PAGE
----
When last we heard from USGS (February, at the NSGIC mid-year, APB post), the plan was to use The National Map as the engine to produce digital geoPDF quads. Well, the beta of this workflow is now available. It went up quietly last week. Luckily, Gary Price at Resource Shelf let me know when he found it. The latest news from USGS is from May 8. (Just sayin’; I know the USGS folks work very hard!)
Today, if you visit the Digital Map page of the TMN you’ll learn of this beta. Basic info:
The “Digital Map - Beta” is the first step toward a new generation of digital topographic maps delivered by the U.S. Geological Survey. These maps are built from The National Map data, which are integrated from local, State, Federal, and other sources. The initial version of the “Digital Map – Beta” includes orthoimagery plus roads and geographic names in the traditional 7.5 minute quadrangle format. “Digital Maps - Beta” are available free on the Web in the GeoPDF format. File size is about 15 to 20 Megabytes.
Tools are available free for download. Users can turn data layers on and off, zoom in and out, and print the maps. As the “Digital Map - Beta” evolves, the USGS will add historical versions of the topographic maps and will incorporate other data layers including hydrography and contours. Use of the term “Beta” signifies that these maps are initial versions that do not yet contain the full content of the traditional USGS topographic quadrangle maps.
The USGS values your comments and suggestions about the new “Digital Map - Beta”.
The page also describes how these electronic maps are different from others. Another key resource: A quickstart guide. (pdf)
Here some things I learned testing out the system:
by Adena Schutzberg on 06/09 at 03:42 PM |
A widely-cited NY Times piece reports, “95 percent of blogs being essentially abandoned, left to lie fallow on the Web…” That got me thinking about whether there are any geoblogs that have gone dark that should be revived. Any nominations?
I miss Allan Doyle’s Think blog, which originally was geo-focussed, then more tech focussed.
by Adena Schutzberg on 06/09 at 11:34 AM |
After some tough months I’m sure the folks at TomTom were pleased with the market response to the announcement made yesterday at Apple World Wide Developer Conference. For now, TomTom is the only nav developer to partner with Apple. The first app, and a car kit for the iPhone, is slated for release this summer, when further details and pricing will be shared. One analyst suggested a $50 price point, about the same level as TomTom’s introductory hardware offering, though this is far above the price of most apps in the AppStore.
- Wall Street Journal
by Adena Schutzberg on 06/09 at 08:35 AM |
The market for portable devices is changing rapidly and is now broken into three classes:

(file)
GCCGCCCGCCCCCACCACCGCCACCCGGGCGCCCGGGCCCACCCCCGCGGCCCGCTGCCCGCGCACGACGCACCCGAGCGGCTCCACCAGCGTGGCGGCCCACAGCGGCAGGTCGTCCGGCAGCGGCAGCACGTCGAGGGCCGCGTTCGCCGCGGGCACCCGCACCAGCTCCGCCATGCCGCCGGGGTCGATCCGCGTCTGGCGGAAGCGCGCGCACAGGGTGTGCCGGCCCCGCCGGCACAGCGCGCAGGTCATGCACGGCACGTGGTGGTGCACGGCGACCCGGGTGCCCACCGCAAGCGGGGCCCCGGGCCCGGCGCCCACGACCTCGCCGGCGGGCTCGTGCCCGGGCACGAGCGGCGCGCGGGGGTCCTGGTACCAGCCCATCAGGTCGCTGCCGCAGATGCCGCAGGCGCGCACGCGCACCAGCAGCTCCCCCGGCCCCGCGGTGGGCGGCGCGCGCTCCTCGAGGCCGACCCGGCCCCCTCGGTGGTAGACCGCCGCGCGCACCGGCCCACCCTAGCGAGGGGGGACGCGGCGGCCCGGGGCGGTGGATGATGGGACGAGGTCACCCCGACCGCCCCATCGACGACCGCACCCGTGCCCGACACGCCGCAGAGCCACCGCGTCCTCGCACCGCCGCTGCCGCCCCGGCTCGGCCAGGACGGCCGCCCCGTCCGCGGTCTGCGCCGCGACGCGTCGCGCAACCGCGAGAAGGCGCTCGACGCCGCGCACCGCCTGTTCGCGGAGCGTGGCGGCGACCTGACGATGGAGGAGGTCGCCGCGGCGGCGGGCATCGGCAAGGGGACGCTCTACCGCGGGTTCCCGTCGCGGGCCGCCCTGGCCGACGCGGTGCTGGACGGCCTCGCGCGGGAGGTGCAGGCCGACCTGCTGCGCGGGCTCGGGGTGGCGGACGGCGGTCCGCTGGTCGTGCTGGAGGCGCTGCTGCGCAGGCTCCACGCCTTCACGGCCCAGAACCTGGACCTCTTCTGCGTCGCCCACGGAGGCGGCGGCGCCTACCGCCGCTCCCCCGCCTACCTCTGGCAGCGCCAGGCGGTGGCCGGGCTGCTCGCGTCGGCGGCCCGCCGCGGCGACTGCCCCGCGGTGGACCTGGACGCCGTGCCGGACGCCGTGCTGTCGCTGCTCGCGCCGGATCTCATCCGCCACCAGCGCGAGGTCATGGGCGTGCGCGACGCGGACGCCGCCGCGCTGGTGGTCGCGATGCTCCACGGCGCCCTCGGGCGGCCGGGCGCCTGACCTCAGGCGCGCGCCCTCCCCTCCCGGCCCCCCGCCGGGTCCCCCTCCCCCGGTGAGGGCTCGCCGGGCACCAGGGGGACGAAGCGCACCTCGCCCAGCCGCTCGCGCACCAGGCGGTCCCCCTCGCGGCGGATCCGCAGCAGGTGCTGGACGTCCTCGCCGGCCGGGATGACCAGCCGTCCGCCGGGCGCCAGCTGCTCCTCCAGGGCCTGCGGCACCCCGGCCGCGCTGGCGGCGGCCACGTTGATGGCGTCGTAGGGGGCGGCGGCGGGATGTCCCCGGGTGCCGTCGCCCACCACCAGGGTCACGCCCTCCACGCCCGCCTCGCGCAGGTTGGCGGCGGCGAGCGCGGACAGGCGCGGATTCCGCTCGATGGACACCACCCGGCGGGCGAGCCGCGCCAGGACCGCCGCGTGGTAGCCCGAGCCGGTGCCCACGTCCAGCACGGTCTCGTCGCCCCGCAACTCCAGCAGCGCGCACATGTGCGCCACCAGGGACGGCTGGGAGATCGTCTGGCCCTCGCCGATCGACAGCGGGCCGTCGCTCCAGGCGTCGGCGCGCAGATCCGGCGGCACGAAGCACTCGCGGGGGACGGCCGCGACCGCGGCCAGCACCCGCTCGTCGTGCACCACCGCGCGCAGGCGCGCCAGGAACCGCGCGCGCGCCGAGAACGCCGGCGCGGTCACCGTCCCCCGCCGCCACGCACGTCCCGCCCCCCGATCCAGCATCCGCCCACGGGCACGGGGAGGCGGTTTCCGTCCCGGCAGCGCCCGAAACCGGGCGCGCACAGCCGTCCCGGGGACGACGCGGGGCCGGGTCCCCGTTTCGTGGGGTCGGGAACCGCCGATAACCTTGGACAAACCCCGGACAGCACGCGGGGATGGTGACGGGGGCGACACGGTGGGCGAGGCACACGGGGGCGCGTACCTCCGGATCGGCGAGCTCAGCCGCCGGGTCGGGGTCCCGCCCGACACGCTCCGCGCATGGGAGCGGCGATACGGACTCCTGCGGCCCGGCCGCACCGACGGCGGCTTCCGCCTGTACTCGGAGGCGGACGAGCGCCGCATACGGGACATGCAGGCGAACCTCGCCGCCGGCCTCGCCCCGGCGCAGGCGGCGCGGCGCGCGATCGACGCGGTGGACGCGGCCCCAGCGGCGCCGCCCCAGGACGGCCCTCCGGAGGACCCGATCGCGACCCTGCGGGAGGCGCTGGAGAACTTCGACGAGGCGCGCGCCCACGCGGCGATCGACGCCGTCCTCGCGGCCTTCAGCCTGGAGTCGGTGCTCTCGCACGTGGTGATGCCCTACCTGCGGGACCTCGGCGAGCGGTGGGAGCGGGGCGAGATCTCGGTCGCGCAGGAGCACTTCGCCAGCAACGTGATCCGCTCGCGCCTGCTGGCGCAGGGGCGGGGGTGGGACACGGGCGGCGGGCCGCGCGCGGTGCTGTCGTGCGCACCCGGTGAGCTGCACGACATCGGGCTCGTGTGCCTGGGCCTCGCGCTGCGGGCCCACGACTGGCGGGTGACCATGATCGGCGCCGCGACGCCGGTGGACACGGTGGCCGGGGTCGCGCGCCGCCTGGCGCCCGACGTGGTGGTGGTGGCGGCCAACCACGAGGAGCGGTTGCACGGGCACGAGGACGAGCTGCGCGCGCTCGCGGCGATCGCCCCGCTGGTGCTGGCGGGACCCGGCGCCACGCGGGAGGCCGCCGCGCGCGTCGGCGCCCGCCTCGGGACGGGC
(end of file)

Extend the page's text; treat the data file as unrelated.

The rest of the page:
- Single function devices like MP3 Players
- Programmable devices like Smartphones, laptops, or Netbooks
- A new class of multifunction devices with some programmability. These might be devices that are programmed for one function but can accept other embedded functions much like a portable navigation device (PND) with entertainment features. WinCE and Android can start to enable these kinds of devices with more programmable capabilities.
And multifunction capabilities are very important for mobile devices in developing countries were users only want to carry one thing in their pocket that is a phone, navigation, and entertainment system.
All of this is according to Kanwar Chadha, founder and chief marketing officer of SiRF Technologies. SiRF started looking at the possibility of offering a multifunction, programmable chip three or four years ago. Last year, SiRF launched the premium SiRFprima location system processor that offered a 64-channel chip to support the U.S. GPS and European Galileo constellations, plus 3D visualization, high-resolution video recording, etc. as the company’s first attempt at a multifunction chip.
The new SiRFatlasIV location engine processor being launched today by SiRF Technologies is designed to location-enable just about any mobile device you can think of: Netbooks, digital cameras and other, entertainment portables like MP3 players that perhaps were before not a high priority to become location-aware devices.
The objective of the SiRFatlasIV is to give a much richer visualization experience coupled with navigation and all that comes with a GPS chipset including the ability to be more programmable for developers. It will have a lower price point to support a consumer market for mobile devices of many different genres.
But Chadha also said the new chip is targeted at supporting location-enabled appliances for the enterprise. This multifunctional chip set would be a likely solution to location-enable:
- embedded mobile device like sales force management
- telematics solutions
- dedicated devices for mobile resource management
- dedicated devices for asset management
Chadha says he wants to simply offer a location-enabling platform and let the market determine how to use it. Intel, he says, believes that location is an integral part of their future platforms. Some Netbooks have SiRFStarIII chips already. But in the future, expect laptops and many other mobile handsets to support location determination as well as this new class of multifunctional devices.
by Joe Francica on 06/09 at 08:00 AM |
Last fall Global Map Solutions introduced (press release) its solution for created very smart PDF documents from ArcMap. Map users, armed with Adobe Acrobat (alas not Reader) and a free plugin could then manipulate them. (We covered the new technology at Directions Magazine.)
Yesterday the company announced (press release) that it now offers a free, non-Adobe reader solution. The PDF LOGIQ Viewer is built on the open source xpdf project commercialized by Glyph & Cog.
by Adena Schutzberg on 06/09 at 06:00 AM |